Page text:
Physicality – Alongside the vast amount that could be learned from the archive, I was also struck by the sheer physicality of what I was holding in my hands – pieces of paper that were often close to a century old. The papers came in a vast number of different textures, from the translucent flimsy copies created for use with typewriters, to the thick and highly illustrated paper used in formal legal agreements. There were even occasional pieces of paper that had been secured by wax seals.
World War Two brought with it rationing, which led to arguments over column inches, and advertisements being rewritten to meet strict word-requirements. Due to the shortage of paper, letters from this period are often on the back of already-used sheets, with that information scribbled out.
At a time before word-processors, when any error meant that the page needed to be written out again, it is common to find pages that have been corrected by hand – either to be retyped, or else sent with minor corrections. I found myself smiling at a piece that read. “I apologise for any trouble that you have caused”, with a pencil note on top adding in the missing ‘been’.
Humanity – Stories such as that typo bring me on to the sheer humanity that shines through in these papers. Often, the writing is formal – after all, these are to do with the founding of the university, and were within a professional environment. And yet moments of humour and humanity shine through. I found myself captivated by correspondence with an advertising agent desperately trying to entice the College into continuing to advertise with them, as the budget allocated to that publication slowly shrunk.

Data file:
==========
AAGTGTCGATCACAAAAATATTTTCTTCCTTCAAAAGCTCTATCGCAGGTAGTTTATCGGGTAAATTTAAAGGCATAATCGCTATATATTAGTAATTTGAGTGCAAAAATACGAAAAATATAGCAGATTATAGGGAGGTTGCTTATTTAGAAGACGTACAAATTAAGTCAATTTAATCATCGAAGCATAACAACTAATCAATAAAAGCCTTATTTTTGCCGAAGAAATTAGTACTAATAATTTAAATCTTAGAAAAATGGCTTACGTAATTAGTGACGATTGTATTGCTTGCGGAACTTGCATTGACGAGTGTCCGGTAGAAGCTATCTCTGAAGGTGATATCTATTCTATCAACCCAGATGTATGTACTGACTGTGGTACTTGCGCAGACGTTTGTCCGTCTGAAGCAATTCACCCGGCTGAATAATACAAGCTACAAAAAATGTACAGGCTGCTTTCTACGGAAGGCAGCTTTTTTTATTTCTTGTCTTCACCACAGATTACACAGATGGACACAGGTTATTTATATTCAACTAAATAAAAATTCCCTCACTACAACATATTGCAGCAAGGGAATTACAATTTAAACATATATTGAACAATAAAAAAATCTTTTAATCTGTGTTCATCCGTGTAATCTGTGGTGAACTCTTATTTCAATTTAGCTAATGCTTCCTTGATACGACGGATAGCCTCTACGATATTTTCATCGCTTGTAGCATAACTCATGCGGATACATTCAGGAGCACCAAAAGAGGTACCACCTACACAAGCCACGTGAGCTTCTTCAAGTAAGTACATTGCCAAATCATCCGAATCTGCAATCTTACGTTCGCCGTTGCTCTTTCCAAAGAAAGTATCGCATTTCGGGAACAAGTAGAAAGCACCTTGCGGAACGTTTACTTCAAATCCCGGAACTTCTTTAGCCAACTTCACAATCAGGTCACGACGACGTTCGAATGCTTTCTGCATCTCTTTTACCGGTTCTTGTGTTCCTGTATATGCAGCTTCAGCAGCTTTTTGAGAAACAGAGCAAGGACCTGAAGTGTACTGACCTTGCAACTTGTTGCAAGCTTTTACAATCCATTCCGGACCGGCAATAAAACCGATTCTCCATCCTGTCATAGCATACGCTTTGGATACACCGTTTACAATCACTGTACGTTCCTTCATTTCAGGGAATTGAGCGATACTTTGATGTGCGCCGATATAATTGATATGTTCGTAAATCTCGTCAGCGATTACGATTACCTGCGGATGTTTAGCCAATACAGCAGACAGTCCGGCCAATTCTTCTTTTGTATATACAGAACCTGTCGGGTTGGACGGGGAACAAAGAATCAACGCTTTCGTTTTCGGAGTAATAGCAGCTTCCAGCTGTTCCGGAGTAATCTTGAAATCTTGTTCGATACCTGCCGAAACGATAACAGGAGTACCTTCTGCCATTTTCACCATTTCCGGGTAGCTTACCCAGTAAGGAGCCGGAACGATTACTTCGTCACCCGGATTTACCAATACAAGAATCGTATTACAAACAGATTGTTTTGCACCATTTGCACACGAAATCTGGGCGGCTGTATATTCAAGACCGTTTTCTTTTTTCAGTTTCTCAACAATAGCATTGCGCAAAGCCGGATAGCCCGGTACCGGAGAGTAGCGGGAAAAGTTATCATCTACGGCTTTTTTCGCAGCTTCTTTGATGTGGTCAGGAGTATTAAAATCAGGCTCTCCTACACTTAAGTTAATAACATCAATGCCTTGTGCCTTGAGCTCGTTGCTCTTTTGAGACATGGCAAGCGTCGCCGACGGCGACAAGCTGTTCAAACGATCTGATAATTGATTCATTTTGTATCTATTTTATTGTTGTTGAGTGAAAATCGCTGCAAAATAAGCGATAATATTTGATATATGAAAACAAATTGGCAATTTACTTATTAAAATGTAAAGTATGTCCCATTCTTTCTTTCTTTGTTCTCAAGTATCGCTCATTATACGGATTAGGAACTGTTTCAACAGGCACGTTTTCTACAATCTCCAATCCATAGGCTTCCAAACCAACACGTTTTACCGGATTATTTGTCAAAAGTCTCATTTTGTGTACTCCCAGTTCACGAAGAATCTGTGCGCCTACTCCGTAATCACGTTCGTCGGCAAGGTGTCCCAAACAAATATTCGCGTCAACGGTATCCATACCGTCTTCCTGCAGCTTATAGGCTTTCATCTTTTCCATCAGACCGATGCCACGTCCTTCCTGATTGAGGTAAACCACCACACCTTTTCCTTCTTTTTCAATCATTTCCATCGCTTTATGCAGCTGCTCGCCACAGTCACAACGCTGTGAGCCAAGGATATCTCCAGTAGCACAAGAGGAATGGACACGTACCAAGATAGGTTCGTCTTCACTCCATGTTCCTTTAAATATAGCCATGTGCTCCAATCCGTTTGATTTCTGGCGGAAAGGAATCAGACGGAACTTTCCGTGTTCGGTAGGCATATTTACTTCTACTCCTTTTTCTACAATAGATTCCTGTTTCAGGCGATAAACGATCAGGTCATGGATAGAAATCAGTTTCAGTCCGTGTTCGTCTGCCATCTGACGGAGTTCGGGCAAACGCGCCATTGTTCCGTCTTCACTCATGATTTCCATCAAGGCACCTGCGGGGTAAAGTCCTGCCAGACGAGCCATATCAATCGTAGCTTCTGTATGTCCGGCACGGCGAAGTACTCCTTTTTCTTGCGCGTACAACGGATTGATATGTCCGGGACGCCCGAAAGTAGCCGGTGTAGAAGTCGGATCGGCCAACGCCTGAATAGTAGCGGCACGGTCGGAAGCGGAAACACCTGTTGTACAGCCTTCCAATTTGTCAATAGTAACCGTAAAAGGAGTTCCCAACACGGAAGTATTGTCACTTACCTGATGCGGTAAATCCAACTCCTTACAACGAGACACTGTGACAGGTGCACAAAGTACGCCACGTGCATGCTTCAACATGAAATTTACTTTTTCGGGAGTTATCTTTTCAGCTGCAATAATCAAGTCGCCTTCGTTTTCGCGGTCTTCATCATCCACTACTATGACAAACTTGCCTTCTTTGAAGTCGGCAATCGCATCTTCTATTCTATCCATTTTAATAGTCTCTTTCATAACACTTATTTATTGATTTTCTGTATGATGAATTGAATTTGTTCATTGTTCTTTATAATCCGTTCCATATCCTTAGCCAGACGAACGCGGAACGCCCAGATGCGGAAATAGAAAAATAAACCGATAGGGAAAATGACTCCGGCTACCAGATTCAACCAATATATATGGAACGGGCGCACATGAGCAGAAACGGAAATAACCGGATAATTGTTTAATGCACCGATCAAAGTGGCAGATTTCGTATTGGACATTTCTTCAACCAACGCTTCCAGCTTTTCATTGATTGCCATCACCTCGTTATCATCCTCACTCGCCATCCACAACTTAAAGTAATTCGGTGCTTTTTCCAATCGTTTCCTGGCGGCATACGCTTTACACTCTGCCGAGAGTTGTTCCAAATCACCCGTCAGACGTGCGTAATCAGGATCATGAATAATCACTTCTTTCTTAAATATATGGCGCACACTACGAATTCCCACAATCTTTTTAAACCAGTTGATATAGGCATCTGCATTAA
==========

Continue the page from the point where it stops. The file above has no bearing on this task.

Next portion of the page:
I was also struck by moments of history on those pages. A guest lecturer from the University of Jerusalem, speaking of “The Present World Situation and the Jews” during 1937, alongside lectures from the Eugenics Society. Appeals to the local community to provide lodgings for students who were veterans. The closure of parts of the college for the war, and age restrictions on cleaners being hired to try and ensure they wouldn’t be called up to serve.
The archives contain a great deal of information about the people whose lives they affected, and give clues to a broader understanding of the experience of the University College in the first thirty years or so of its existence.
All of this was contained within Advertising. Within the boxes for A, there is also information about Appeals, Attenborough’s personal correspondence, Academic staff, Agriculture courses, Adult Education, Avery Hill Training College, Air Raid Precautions, Accountants and Address Changes (these descriptions will all be available to view on the Archives & Special Collections catalogue, in due course). And then there is the rest of the alphabet.
The discoveries I have made, whilst small-scale, have given me an idea of the extent of work involved in the initial setting up of the university. They show moments of humanity, and emphasise the complexity involved, alongside the minutiae and realities of trying to set up what was first the Leicestershire and Rutland University College, then University College, Leicester, and now the University of Leicester.
This opportunity has helped me to understand the true value of archives, allowing glimpses of the past, and revealing information which I am sure will be useful to researchers in a wide range of researchers in the years (and indeed centuries) to come.
With grateful thanks to the East Midlands National Lottery Heritage Fund.
Jenni Hunt, Temporary Archive Assistant, “So that they may have life”.